ESG Regulations on the Horizon and How They Will Impact TPRM
May 27th, 2021 •
Hannah Tichansky • Reading Time: 5minutes
Environmental, Social, Governance (ESG) is becoming top of mind for risk professionals around the world. These initiatives, designed to increase focus and accountability on sustainability, human rights, and inclusion within organizations are also gaining the attention of regulators, leading to new ESG regulations on the horizon.
ESG programs, an evolution from more traditional Corporate Social Responsibility (CSR) programs, have broad scope and accountability:
The “E” in ESG stands for environmental and focuses on organizations’ monitoring and reporting on environmental issues like pollution, climate change, carbon emissions, and similar initiatives. With ESG, organizations can liable if their actions negatively impact sustainability, but also if the actions of their third parties do.
The “S” stands for social and places focus on how organizations treat people through customer and employee relationships, diversity and inclusion, privacy, working conditions, human trafficking, forced labor, and human rights. ESG programs must examine unethical practices within their companies, as well as within third parties and supply chains.
Finally, the “G” in ESG stands for governance and examines organizations’ commitment to financial transparency and accountability, anti-bribery and corruption, and more. All of these initiatives and potential risks apply to third-party activities in addition to what’s going on in your own organization.
Governments are focusing on ESG as well. According to NASDAQ, U.S. President, Joe Biden’s head of Securities and Exchange Commission (SEC), Gary Gensler recently stated, “[The Administration is] likely to heavily reform and broaden ESG investing and corporate disclosure rules in the U.S.” This increased scrutiny will continue to trend towards ensuring that companies are compliant with ESG expectations.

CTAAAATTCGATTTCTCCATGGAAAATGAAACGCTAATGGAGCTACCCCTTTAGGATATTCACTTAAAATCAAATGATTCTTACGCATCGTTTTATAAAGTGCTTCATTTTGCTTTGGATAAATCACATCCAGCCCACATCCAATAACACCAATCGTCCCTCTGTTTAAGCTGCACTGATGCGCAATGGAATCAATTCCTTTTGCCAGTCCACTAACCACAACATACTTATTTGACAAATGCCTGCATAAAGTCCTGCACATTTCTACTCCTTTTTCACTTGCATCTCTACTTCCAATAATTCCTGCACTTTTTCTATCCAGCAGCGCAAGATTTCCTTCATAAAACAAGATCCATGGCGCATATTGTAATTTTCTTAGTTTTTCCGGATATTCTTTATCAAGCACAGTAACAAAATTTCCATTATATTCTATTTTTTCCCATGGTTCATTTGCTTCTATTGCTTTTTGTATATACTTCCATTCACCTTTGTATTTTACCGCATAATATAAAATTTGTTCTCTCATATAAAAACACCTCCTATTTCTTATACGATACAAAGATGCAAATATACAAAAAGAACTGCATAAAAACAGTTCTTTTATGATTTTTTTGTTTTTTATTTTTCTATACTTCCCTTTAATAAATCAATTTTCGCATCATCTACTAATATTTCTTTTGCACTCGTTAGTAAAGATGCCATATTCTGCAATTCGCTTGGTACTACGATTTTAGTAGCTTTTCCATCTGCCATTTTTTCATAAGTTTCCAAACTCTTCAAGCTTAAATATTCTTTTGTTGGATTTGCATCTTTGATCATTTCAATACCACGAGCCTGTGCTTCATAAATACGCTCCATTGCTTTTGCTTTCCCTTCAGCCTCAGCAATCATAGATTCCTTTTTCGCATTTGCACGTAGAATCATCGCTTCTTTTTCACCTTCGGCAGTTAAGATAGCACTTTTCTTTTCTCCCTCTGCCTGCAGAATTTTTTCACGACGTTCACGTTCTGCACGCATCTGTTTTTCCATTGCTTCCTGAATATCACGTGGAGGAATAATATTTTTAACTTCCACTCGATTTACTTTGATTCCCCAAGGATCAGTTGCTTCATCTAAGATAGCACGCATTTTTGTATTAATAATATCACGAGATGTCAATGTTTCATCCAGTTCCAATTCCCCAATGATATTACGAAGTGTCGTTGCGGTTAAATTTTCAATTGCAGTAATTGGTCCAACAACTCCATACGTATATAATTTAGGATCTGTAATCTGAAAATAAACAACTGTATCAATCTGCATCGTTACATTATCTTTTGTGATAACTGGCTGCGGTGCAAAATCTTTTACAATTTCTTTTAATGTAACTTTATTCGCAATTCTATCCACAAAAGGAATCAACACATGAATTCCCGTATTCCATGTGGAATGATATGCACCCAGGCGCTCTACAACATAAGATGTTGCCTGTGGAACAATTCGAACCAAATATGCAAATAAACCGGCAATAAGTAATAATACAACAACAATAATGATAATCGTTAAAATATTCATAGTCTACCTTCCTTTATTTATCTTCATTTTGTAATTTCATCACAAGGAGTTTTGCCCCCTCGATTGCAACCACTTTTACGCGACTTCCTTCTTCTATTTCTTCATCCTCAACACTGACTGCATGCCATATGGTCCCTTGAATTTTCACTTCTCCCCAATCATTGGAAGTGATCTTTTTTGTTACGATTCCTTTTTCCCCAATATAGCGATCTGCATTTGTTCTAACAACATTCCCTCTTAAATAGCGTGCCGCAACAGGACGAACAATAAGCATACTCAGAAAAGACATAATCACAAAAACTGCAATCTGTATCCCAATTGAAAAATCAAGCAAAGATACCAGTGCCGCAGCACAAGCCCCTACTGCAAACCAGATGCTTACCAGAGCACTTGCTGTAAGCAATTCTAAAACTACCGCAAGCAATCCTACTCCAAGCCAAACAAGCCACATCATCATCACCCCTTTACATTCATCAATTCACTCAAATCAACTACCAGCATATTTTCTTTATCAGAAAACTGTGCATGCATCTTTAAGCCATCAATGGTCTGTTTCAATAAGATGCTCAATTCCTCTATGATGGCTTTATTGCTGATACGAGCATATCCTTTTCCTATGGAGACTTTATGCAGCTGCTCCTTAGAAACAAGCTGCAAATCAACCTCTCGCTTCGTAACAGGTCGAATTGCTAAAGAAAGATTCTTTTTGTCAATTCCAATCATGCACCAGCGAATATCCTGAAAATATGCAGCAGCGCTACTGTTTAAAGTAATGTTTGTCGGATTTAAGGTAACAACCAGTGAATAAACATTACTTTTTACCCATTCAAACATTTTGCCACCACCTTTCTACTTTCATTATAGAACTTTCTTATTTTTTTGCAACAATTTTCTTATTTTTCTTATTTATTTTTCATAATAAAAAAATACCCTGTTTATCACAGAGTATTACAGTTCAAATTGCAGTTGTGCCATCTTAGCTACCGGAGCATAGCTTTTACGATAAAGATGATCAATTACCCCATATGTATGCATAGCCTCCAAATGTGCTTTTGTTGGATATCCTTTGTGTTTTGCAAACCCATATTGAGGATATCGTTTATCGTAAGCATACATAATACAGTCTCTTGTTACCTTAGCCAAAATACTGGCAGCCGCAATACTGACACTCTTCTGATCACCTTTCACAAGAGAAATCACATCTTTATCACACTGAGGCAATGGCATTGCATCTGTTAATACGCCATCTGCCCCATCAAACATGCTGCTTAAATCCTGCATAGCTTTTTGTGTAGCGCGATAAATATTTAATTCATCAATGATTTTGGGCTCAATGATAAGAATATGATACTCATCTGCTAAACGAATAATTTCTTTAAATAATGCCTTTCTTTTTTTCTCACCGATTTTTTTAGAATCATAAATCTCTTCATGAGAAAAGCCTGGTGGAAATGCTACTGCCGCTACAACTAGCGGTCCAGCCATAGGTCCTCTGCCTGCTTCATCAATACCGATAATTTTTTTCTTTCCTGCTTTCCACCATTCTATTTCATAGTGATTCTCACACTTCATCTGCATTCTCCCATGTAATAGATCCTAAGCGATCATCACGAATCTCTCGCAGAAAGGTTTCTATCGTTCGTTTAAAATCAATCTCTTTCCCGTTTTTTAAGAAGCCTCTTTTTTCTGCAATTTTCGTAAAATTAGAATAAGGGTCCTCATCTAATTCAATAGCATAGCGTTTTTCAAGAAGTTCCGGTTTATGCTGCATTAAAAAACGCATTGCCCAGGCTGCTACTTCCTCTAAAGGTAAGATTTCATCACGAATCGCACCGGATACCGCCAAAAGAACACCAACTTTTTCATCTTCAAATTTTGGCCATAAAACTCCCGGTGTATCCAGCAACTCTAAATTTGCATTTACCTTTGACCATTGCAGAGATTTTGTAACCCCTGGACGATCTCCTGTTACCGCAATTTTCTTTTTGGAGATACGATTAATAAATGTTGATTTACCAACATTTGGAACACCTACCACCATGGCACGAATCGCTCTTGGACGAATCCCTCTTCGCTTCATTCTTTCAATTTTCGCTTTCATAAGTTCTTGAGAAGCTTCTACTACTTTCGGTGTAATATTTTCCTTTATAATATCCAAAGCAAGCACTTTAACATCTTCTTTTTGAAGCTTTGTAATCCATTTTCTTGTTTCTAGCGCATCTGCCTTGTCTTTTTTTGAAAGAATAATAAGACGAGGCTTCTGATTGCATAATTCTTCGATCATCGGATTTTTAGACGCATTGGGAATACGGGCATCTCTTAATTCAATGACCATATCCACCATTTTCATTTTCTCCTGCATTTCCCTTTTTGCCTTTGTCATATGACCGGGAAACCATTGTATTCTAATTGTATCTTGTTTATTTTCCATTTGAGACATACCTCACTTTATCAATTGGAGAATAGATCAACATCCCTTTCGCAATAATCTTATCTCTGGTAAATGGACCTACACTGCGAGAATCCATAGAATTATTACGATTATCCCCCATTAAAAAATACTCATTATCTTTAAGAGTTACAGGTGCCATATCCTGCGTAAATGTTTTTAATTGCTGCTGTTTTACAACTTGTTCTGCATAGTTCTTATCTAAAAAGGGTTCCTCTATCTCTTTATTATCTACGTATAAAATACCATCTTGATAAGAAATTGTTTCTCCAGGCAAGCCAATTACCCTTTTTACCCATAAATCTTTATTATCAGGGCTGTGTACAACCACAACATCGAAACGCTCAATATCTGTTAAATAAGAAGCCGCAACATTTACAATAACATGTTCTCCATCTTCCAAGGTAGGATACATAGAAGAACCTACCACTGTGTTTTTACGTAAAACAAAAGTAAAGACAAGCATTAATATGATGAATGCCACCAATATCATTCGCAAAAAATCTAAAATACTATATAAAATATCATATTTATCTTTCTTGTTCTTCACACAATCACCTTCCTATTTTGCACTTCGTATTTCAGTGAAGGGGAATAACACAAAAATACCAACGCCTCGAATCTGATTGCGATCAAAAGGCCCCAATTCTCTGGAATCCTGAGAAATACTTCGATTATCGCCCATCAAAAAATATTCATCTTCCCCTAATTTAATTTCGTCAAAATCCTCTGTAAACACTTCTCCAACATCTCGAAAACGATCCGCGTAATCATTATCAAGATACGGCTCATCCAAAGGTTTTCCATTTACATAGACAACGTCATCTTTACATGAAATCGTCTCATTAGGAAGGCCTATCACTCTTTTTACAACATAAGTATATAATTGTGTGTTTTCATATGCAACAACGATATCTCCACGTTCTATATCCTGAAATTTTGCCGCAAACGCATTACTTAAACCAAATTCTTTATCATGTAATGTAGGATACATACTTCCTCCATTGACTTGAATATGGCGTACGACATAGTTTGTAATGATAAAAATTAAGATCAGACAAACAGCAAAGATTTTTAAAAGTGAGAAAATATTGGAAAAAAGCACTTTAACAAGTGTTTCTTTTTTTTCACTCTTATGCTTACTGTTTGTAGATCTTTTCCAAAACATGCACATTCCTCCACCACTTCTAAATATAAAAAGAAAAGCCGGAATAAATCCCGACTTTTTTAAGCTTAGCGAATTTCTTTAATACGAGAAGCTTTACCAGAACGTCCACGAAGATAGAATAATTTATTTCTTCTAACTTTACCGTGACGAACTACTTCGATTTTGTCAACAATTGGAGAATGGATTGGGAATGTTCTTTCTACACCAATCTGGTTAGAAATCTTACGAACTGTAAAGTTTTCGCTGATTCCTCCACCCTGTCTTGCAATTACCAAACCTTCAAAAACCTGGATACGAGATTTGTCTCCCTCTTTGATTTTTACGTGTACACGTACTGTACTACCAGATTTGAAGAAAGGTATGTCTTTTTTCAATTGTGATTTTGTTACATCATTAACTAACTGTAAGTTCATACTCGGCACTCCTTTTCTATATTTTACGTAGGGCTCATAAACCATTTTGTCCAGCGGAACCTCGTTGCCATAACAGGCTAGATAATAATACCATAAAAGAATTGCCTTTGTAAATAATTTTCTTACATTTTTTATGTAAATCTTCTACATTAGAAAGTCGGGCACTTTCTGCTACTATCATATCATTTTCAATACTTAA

Existing ESG Regulations Around the Globe
ESG has moved up regulator and board agenda over the last several years and there is currently a range of global legislation already in effect that acknowledges the importance of ESG and places accountability on the actions of companies and their third parties. Examples include:
California’s Transparency in Supply Chains Act requires that large retailers and manufacturers disclose information to consumers regarding their efforts to eliminate slavery and human trafficking from their supply chains. This act came into effect in 2012 and applies to any company doing business in California that has an annual worldwide gross of more than $100 million and identifies as a manufacturer or retail seller on its California tax return. While it does require companies to make the mandated disclosures, it does not require companies to take action against slavery or human trafficking within their supply chains.
Europe’s Sustainable Finance Action Plan & EU Green Deal work together to provide more framework for sustainable finance regulation and calls for financial players to prioritize sustainability in their post-pandemic recovery plan. The EU Green Deal provides an action plan for encouraging efficient use of resources, biodiversity, and cutting pollution, with a goal to cut greenhouse gasses entirely by 2050.
UK’s Modern Slavery Act requires organizations to transparently publish annual statements confirming steps to ensure that slavery and human trafficking are not present within the business or supply chain. The Act was first enacted in the UK in 2015, and since then, other countries have adopted similar legislation- such as Australia in 2018.
Conflict Minerals Rule in the United States Dodd Frank Act requires publicly traded companies to report on their use and sourcing of tin, tantalum, tungsten and gold (3TG). These companies need to ensure that the materials they use in their products are not tied to conflict, by tracing and auditing their mineral supply chains.
ABAC Regulations: There is also a range of anti-bribery and corruption (ABAC) regulations that are designed to keep companies accountable for their ethical finance activities, and the activities of their third parties. Examples include the United States’ Foreign Corruption Practices Act (FCPA), Sapin II in France, and the United Kingdom’s Bribery Act.
Upcoming ESG Regulations to Pay Attention To
If ESG is not top of mind for companies’ TPRM programs, it should be. As regulators and governments continue to focus on the sustainability and human rights impacts that companies pose, more compliance concerns will rise as well. There are multiple examples on the horizon for 2021 and beyond already.